Alternatively, the entire shaft can be made using one of a select ceramic materials. The sleeve 26 36, preferably, is made from 99.9% pure alumina (ALCOA grade A-16SG) having particle size ranging from 0.5 to 2.0 μm. The sleeves were made using cold isostatic pressing. Alternatively the sleeves can also be made using dry pressing or injection molding processes. The green ceramics were sintered at 1550° C. for 2 hours. The sintering schedule will be disclosed more fully.
Referring to FIGS. 4a and 4b, one of the ceramic bushings 28, is shown (bushings 38 is identical and is not shown) which rides over the ceramic sleeve portions 26, 36 (FIG. 2) of each shaft 24, 34. Bushings 28, 38 are preferably made from 99.99% pure silicon carbide having particle size ranging from 1 to 10 μm. SiC billets were formed first by using cold isostatic pressing followed on by green machining. The green parts were sintered at 1800° C. for 1 to 3 hours in vacuum or in a neutral or a non-oxidizing atmosphere. The bushings 28, 38 can also be made from silicon nitride. The sintering schedule for SiC and Si3 N4 will be disclosed more fully.
Referring to FIG. 5, one of the ceramic gears 30, for driving transporting mechanism 50 is shown (gear 40, which is identical is not shown). The gears 30, 40 are preferably made from yttria-alloyed zirconia using dry pressing or injection molding process. The zirconium oxide alloy consists essentially of zirconium oxide and a secondary oxide selected from the group consisting of MgO, CaO, Y2 O3, Sc2 O3, and rare earth oxides. Moreover, the zirconium oxide alloy has a concentration of the secondary oxide of, in the case of Y2 O3, about 0.5 to about 5 mole percent; in the case of MgO, about 0.1 to about 1.0 mole percent, in the case of CeO2, about 0.5 to about 15 mole percent, in the case of SC2 O3, about 0.5 to about 7.0 mole percent and in the case of CaO from about 0.5 to about 5 mole percent, relative to the total of said zirconium oxide alloy, said compacting further comprising forming a blank. A mold is provided for receiving and processing the ceramic powder. In this embodiment of the invention, after the initial shaping, the green ceramic gear is sintered thereby forming a sintered net-shape ceramic gear, as described more fully below.
Ceramic powders comprising SiC, preferably (α-SiC, Si3 N4, Al2 O3 and Al2 O3 --ZrO2 composites are obtained commercially from various vendors. Generally, sintering aids are often added for powders like SiC and Si3 N4 to obtain full density after sintering. Trace quantity (not exceeding 2 weight %) B or Al2 O3 are used as sintering aids for SiC and generally MgO is used for Si3 N4 in the powder and ball milled and then spray dried with an organic binder like PVA or PEG or acrylic to aid in compacting in a mold. Control of particle size, particle size distribution, and chemical purity of the ceramic powder are very important to obtain the most optimum physical and mechanical properties of the sintered ceramics. It is preferred that the ceramic powders have small particle size in the range of 1 to 5 μm, average being 2 μm and the impurity level should be below 1 weight %.
More particularly, we prefer using tetragonal zirconia ceramic material for manufacturing a gear in a cost effective way. The most preferred material which we prefer using is essentially zirconia having 100 % tetragonal crystal structure. We developed this 100% tetragonal zirconia by alloying zirconia with a number of secondary oxides as described in U.S. Pat. Nos. 5,336,282 and 5,358,913, hereby incorporated herein by reference.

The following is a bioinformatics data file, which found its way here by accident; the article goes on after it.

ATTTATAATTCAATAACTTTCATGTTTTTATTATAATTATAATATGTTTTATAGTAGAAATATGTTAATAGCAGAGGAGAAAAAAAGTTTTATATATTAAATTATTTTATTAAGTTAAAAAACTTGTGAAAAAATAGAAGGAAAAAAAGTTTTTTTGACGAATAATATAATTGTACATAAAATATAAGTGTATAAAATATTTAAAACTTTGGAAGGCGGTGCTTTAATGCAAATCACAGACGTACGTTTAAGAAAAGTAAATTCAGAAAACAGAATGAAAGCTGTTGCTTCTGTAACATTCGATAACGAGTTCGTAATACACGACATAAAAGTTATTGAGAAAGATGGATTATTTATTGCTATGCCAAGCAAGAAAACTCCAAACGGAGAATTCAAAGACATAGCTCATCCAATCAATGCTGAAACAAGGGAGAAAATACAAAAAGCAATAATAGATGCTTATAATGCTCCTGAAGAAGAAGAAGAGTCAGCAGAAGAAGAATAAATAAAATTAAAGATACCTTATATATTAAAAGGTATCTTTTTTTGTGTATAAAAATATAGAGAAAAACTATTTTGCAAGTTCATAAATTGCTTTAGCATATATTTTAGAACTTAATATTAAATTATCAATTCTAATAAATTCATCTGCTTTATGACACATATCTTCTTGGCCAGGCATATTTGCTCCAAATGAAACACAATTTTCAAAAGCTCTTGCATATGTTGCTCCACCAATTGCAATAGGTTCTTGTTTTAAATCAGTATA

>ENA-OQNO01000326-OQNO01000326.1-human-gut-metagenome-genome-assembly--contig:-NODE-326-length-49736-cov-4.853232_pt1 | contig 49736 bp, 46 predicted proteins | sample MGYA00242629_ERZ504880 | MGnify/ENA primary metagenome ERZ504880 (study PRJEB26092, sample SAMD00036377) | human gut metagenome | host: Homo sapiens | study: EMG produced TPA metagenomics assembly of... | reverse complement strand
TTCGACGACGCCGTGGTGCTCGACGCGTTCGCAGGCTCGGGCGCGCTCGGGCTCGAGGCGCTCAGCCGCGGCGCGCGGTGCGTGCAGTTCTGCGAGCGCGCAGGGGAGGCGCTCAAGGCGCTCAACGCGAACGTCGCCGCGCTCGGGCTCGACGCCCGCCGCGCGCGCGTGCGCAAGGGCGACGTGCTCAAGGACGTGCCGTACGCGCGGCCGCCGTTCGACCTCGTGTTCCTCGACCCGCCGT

The preferred ceramic powder mixture most preferred in the method of making zirconia-alumina composites of the invention includes a particulate alumina and particulate alloys of ZrO2 and additional "secondary oxide" selected from: MgO, CaO, Y2 O3, Sc2 O3 and Ce2 O3 and other rare earth oxides (also referred to herein as "Mg--Ca--Y--Sc-rare earth oxides"). Zirconia alloys useful in the methods of the invention have a metastable tetragonal crystal structure in the temperature and pressure ranges at which the ceramic article produced will be used. For example, at temperatures up to about 200° C. and pressures up to about 1000 MPa, zirconia alloys having, wherein zirconium oxide alloy has a concentration of said secondary oxide of, in the case of Y2 O3, about 0.5 to about 5 mole percent; in the case of MgO, about 0.1 to about 1.0 mole percent, in the case of CeO2, about 0.5 to about 15 mole percent, in the case of Sc2 O3, about 0.5 to about 7.0 mole percent and in the case of CaO from about 0.5 to about 5 mole percent, relative to the total of said zirconium oxide alloy, said compacting further comprising forming a blank, exhibit a tetragonal structure. Preferred oxides for alloying with zirconia are Y2 O3, MgO, CaO, Ce2 O3 and combinations of these oxides. It is preferred that the zirconia powder have high purity, greater than about 99.9 percent. Specific examples of useful zirconia alloys include: tetragonal structure zirconia alloys having from about 2 to about 5 mole percent Y2 O3, or more preferably about 3 mole percent Y2 O3. Examples of tetragonal structure zirconia alloys useful in the methods of the invention are disclosed in U.S. Pat. No. 5,290,332. Such zirconia alloys are described in that patent as being useful to provide a "net-shape" ceramic article: a ceramic article that is dimensionally true after sintering and therefore does not necessitate further machining prior to use in its intended working environment.